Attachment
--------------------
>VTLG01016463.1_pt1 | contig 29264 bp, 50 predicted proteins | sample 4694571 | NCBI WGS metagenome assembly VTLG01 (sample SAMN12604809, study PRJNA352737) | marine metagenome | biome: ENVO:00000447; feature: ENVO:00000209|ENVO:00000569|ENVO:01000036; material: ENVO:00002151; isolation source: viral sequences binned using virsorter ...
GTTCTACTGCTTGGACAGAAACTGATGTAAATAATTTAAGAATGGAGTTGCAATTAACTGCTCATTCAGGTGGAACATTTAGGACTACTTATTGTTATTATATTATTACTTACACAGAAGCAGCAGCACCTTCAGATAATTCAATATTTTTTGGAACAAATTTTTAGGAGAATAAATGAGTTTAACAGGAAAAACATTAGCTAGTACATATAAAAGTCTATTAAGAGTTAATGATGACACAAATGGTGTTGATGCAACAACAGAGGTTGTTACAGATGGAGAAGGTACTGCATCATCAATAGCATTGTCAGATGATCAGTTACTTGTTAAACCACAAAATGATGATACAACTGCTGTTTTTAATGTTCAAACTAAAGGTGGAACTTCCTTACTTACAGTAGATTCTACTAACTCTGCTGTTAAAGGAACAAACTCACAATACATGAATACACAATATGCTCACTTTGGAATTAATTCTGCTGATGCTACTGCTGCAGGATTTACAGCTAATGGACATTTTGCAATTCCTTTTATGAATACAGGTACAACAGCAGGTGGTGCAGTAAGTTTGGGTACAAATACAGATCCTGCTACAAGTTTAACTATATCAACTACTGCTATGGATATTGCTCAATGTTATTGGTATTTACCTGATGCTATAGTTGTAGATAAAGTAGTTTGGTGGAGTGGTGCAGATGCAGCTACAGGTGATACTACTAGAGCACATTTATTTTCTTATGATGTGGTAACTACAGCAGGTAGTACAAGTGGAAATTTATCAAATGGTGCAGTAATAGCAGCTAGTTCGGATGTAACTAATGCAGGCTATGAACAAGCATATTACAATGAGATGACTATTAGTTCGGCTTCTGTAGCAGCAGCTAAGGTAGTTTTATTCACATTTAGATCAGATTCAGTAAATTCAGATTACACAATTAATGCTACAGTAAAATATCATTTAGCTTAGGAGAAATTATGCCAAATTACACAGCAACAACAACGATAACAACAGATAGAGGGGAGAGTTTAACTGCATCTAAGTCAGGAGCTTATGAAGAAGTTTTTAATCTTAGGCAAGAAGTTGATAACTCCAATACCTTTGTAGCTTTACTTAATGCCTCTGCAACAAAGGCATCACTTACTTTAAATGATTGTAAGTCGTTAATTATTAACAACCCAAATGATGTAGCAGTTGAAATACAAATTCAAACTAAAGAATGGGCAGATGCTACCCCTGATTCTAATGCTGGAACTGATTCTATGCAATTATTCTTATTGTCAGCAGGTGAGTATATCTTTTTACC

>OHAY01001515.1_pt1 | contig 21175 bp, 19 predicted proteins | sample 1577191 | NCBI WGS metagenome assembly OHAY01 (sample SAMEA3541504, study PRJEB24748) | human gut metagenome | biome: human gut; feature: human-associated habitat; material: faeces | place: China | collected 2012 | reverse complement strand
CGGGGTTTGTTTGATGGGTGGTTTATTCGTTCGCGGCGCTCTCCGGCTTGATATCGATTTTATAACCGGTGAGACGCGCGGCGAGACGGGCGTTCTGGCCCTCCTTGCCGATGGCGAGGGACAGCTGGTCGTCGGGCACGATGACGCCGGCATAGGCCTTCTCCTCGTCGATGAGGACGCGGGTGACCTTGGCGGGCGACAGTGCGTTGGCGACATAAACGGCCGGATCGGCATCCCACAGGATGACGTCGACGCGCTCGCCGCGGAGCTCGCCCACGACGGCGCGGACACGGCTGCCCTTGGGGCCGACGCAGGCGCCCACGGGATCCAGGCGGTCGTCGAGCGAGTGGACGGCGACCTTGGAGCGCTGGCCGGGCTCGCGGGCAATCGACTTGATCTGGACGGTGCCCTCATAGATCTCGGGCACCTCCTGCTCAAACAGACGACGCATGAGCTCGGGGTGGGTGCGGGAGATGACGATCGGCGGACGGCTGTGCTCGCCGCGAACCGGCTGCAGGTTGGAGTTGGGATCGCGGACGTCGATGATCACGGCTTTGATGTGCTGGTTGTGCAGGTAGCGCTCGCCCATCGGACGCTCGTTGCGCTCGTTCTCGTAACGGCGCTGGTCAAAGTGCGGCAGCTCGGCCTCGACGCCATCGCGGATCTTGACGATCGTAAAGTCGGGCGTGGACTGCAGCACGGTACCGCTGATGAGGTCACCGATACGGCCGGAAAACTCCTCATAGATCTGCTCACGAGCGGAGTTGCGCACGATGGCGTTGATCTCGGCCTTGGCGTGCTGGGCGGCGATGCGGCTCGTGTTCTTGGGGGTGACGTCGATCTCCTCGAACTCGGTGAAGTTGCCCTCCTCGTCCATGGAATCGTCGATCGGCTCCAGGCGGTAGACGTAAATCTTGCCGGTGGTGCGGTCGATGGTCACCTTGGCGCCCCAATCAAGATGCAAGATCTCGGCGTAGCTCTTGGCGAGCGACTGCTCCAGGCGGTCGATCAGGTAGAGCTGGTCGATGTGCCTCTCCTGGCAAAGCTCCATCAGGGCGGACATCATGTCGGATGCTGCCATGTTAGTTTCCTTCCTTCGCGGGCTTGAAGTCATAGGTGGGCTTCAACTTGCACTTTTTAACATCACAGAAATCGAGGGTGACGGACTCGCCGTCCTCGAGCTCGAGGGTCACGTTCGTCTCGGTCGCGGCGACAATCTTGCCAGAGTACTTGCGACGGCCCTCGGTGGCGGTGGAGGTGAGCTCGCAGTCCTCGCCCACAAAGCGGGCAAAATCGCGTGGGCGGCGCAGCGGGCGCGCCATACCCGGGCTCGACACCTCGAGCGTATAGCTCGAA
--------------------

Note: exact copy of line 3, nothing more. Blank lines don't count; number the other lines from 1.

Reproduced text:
>OHAY01001515.1_pt1 | contig 21175 bp, 19 predicted proteins | sample 1577191 | NCBI WGS metagenome assembly OHAY01 (sample SAMEA3541504, study PRJEB24748) | human gut metagenome | biome: human gut; feature: human-associated habitat; material: faeces | place: China | collected 2012 | reverse complement strand